The C.M. Stripling Irrigation Research Park (SIRP), located in Camilla, is among the youngest research and education centers in the University of Georgia (UGA) College of Agriculture and Environmental Sciences family. Established in 2001, the SIRP center was designed to conduct irrigation research, but also to educate the public on important water issues impacting Georgia’s agriculture industry. Calvin Perry, superintendent of the SIRP center, said it is “dedicated to research, Extension and outreach aspects related to row crop and vegetable irrigation.”
Perry said the SIRP center was founded because of the ongoing issues between southeastern states regarding water usage. For example, a water battle about water conservation between Florida and Georgia reached the Supreme Court in the beginning of 2018. The water war involves the Chattahoochee and Flint rivers. These rivers begin in Georgia, then join to form the Apalachicola River, which is near the Florida border and flows into the Apalachicola Bay. Florida began the war by requesting limitations on Georgia’s fresh water use.
Perry explained, “Our state and the university felt that we needed to have an established presence in this part of our state to do research, education and outreach,” he explained.
According to Perry, Camilla is a region in Georgia in which a lot of irrigation is used, mostly due to the sandy soils. By having the SIRP center in Camilla, researchers can work with the same crops as the locals to better serve the region.
One of the center’s research goals is to determine methods to conserve water when irrigating. The SIRP team focuses on testing irrigation timing, researching water-efficient hybrids or varieties and using other methods to make sure growers are producing healthy crops while still conserving the state’s water. “We’re not necessarily always saving water, but we’re certainly being more efficient with the water we use so we get more crop per drop,” Perry said.
INVESTIGATING IRRIGATION SCHEDULING
The SIRP center has a number of ongoing projects at any given time of the year. At the beginning of 2018, Perry said SIRP researchers are working with researchers from UGA Tifton on irrigation timing and scheduling. They are studying several different irrigation scheduling methods, including sensor-based, algorithm- or math-formula based and calendar-based methods.
Once results are gathered from the different methods, researchers will compare them to results from a non-irrigated plot. Perry said the researchers will look at plant growth parameters and yield versus how much water was applied.
The SIRP center also studies different varieties that are more drought-tolerant than others. Perry is currently working on a project in which he is comparing conventional and drought-tolerant corn hybrids under overhead and sub-surface drip irrigation systems. “I’m irrigating fully by sensor-scheduling methods. I’m also using deficit irrigation and comparing that to non-irrigated systems,” he said.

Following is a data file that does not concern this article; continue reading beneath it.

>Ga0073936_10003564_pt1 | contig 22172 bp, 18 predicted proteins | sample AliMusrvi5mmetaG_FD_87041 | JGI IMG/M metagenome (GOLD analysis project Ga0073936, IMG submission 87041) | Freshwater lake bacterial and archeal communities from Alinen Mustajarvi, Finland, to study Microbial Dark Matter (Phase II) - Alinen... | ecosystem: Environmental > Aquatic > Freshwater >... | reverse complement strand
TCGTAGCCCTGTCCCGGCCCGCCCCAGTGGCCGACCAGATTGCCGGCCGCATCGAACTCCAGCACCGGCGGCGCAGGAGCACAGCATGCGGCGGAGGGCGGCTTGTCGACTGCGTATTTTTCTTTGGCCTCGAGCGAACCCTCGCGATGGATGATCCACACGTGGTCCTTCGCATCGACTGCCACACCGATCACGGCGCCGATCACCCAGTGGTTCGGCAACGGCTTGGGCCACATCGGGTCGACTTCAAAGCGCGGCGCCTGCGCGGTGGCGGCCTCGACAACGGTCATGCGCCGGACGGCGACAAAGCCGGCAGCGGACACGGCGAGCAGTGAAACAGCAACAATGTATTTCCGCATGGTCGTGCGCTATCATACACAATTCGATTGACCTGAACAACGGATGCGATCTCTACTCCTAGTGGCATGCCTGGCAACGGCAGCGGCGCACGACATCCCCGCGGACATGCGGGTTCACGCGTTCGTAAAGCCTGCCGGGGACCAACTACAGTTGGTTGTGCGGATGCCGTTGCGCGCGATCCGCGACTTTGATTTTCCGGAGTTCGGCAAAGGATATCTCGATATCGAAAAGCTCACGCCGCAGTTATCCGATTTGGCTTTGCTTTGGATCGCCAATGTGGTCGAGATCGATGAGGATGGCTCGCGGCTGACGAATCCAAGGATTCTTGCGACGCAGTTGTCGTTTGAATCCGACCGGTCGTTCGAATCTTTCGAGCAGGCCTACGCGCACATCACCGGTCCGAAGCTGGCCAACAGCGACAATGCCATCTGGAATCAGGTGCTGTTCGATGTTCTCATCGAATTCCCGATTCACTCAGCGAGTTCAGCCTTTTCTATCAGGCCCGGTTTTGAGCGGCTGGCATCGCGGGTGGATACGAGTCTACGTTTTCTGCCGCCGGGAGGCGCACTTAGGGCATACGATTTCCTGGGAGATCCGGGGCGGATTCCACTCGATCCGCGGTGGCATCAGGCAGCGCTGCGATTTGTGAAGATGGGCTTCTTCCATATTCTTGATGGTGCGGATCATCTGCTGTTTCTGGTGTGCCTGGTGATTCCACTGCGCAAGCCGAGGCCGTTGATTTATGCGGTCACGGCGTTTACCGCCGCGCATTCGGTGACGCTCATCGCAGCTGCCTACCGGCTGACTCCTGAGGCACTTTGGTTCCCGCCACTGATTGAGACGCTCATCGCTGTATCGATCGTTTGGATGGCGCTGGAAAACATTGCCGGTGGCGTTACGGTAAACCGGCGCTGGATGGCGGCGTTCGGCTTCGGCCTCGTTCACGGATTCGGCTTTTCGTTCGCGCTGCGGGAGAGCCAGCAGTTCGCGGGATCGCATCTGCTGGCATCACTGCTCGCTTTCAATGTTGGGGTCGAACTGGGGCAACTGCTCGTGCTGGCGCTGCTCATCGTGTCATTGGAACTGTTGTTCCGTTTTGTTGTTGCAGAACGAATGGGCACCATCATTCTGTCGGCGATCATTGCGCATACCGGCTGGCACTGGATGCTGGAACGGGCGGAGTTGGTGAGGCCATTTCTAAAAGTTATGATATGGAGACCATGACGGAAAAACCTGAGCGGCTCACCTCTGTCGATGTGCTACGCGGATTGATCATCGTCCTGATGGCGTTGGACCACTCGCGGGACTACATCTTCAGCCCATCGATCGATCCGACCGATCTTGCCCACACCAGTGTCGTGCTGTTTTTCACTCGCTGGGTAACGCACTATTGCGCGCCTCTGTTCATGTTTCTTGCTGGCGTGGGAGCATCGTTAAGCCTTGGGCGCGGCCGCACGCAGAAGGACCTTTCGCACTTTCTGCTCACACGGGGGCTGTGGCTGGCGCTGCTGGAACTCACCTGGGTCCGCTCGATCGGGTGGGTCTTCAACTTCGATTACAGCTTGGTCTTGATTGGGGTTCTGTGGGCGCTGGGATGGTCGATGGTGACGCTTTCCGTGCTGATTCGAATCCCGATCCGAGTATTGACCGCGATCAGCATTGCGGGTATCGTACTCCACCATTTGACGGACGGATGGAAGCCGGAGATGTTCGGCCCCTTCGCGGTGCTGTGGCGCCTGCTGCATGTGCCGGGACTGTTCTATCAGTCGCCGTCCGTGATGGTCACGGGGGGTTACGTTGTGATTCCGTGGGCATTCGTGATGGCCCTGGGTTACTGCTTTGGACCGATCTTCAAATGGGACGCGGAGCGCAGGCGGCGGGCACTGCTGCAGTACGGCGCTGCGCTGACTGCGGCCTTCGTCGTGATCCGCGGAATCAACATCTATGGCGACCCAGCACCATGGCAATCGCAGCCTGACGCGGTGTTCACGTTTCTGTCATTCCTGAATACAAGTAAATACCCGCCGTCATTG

Although water conservation is the SIRP center’s primary focus, the center also conducts other types of studies. “We do a good bit of work with chemigation, where we’re applying crop inputs through the irrigation system to crops like corn and soybean,” Perry said.
Perry said that it seems like the growers are adapting well to technology. The center has heavily studied a technology called variable rate irrigation. “You can tailor the amount of water you apply to different regions in the field, so you’re putting the optimum amount out to the regions based on that zone’s needs rather than just a blanket approach where you put the same amount everywhere,” Perry explained.
The center’s researchers are also working on more sensor-based technologies that they are currently promoting to growers and fellow UGA Extension agents. Irrigation scheduling by sensors usually involves the use of soil moisture sensors that are placed at multiple depths in the plant’s root zone. The sensors detect the amount of moisture in the soil that’s available to the plant roots. Growers can use the soil moisture values and associated graphs to determine if the soil has reached a ‘trigger point,’ which indicates when it’s time to irrigate to prevent plant stress. This approach works for row crops as well as vegetable, fruit and orchard crops.
MAKING AN IMPACT
A major goal for the center is being able to make an impact on the community and the state’s water usage on farms. For example, the center has been working for years to evaluate irrigation application methods. “Early on, we evaluated the older style, impact sprinkler on top of the center pivot pipe versus the spray-type sprinklers on drip hoses, which are much more efficient,” he said.
After promoting that finding to the public, Perry found out that the word had spread. Some of the SIRP center’s sister organizations, including the Water Planning and Policy Center of Albany State University, have surveyed the use of the more efficient irrigation in deep southeastern Georgia. Those organizations found that over 90 percent of the irrigation systems in that region are using the efficient sprinkler type. “We’re getting the word out, and I feel like we are making an impact,” Perry said.
Visit StriplingPark.org to learn more about ongoing projects at the SIRP center.